cover image Love, Pain, and the Whole Damn Thing

Love, Pain, and the Whole Damn Thing

Doris Dorrie. Alfred A. Knopf, $16.95 (177pp) ISBN 978-0-394-57799-9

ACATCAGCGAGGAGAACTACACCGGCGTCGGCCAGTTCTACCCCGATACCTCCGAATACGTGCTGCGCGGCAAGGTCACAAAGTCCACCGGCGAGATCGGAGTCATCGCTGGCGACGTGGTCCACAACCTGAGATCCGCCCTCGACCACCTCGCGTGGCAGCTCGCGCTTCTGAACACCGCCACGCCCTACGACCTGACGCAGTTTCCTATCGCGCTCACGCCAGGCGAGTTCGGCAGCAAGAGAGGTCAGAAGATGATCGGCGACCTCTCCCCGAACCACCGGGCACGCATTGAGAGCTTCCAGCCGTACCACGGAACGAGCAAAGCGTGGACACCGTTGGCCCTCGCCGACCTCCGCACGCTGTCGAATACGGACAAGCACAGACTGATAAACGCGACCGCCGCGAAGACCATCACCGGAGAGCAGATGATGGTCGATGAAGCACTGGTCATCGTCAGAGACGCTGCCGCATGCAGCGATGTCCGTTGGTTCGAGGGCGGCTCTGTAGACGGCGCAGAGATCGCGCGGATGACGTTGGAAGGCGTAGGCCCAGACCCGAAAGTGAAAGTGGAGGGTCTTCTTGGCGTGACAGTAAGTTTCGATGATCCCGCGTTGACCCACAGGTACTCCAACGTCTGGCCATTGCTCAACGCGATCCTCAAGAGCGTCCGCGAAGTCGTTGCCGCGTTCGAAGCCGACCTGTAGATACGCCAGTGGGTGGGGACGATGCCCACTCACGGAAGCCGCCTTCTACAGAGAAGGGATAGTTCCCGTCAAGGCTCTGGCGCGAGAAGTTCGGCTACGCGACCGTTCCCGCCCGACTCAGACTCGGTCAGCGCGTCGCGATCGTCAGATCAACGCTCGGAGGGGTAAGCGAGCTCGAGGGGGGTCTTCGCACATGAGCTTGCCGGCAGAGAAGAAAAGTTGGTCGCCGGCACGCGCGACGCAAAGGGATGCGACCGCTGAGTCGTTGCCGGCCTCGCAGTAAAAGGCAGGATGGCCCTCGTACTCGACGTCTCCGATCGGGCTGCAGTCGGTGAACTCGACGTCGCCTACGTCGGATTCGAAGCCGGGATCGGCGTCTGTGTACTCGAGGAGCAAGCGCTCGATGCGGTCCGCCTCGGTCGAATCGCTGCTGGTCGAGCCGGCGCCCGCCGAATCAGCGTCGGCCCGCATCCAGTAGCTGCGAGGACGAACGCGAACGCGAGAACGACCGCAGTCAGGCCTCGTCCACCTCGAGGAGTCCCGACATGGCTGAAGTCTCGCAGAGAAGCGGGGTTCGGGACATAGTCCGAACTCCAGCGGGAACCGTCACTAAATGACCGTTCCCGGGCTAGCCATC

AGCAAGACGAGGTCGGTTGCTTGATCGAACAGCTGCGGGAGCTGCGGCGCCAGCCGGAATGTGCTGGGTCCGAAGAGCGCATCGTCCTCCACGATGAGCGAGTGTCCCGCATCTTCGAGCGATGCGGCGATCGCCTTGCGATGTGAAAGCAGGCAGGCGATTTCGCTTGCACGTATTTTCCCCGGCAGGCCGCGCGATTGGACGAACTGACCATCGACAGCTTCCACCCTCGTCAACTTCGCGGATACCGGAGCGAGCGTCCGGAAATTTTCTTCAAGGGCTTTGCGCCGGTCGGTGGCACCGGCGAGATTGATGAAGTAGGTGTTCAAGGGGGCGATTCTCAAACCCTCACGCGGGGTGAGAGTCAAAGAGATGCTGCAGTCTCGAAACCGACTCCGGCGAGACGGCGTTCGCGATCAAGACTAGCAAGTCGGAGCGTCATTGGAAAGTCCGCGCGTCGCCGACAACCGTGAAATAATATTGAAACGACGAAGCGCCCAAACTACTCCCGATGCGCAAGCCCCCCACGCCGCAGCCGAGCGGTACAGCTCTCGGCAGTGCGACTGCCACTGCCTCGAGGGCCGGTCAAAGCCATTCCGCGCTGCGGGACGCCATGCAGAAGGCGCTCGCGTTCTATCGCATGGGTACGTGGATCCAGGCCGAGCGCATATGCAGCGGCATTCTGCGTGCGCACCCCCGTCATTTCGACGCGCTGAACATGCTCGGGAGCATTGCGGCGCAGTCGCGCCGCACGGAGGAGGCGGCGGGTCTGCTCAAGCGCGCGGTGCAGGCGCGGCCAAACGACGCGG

A German film director known for mordant feminist comedies, Dorrie is also a dazzling writer with a distinctive voice, as confirmed by these four stories. In ``Men'' (the basis for her movie of the same title), an advertising executive who discovers his wife is having an affair with a hippie dons faded jeans and long hair as a disguise, then moves in with his cuckolding rival. They experience male bonding, until the exec cleverly nudges the hippie into becoming a hustling adman himself. ``Money,'' an outrageous farce, probes sexual and class tensions as a married couple drowning in debt rob a bank and take the manager hostage. Anna, the heroine of ``Straight to the Heart,'' dyes her hair blue, plays a saxophone and steals a Turkish baby to please the ``rich ice-cube'' dentist who has installed her in his house to alleviate his loneliness. ``Paradise,'' a strange, dreamlike fable, concerns a menage a trois in which a husband's obsession with his wife's girlfriend drains his psyche and his marriage. Dorrie's casual, deadpan style belies the tight compression of these acid meditations on the trivialization of women, the trials of marriage and being single, and loss of meaning in work and social interactions. (May)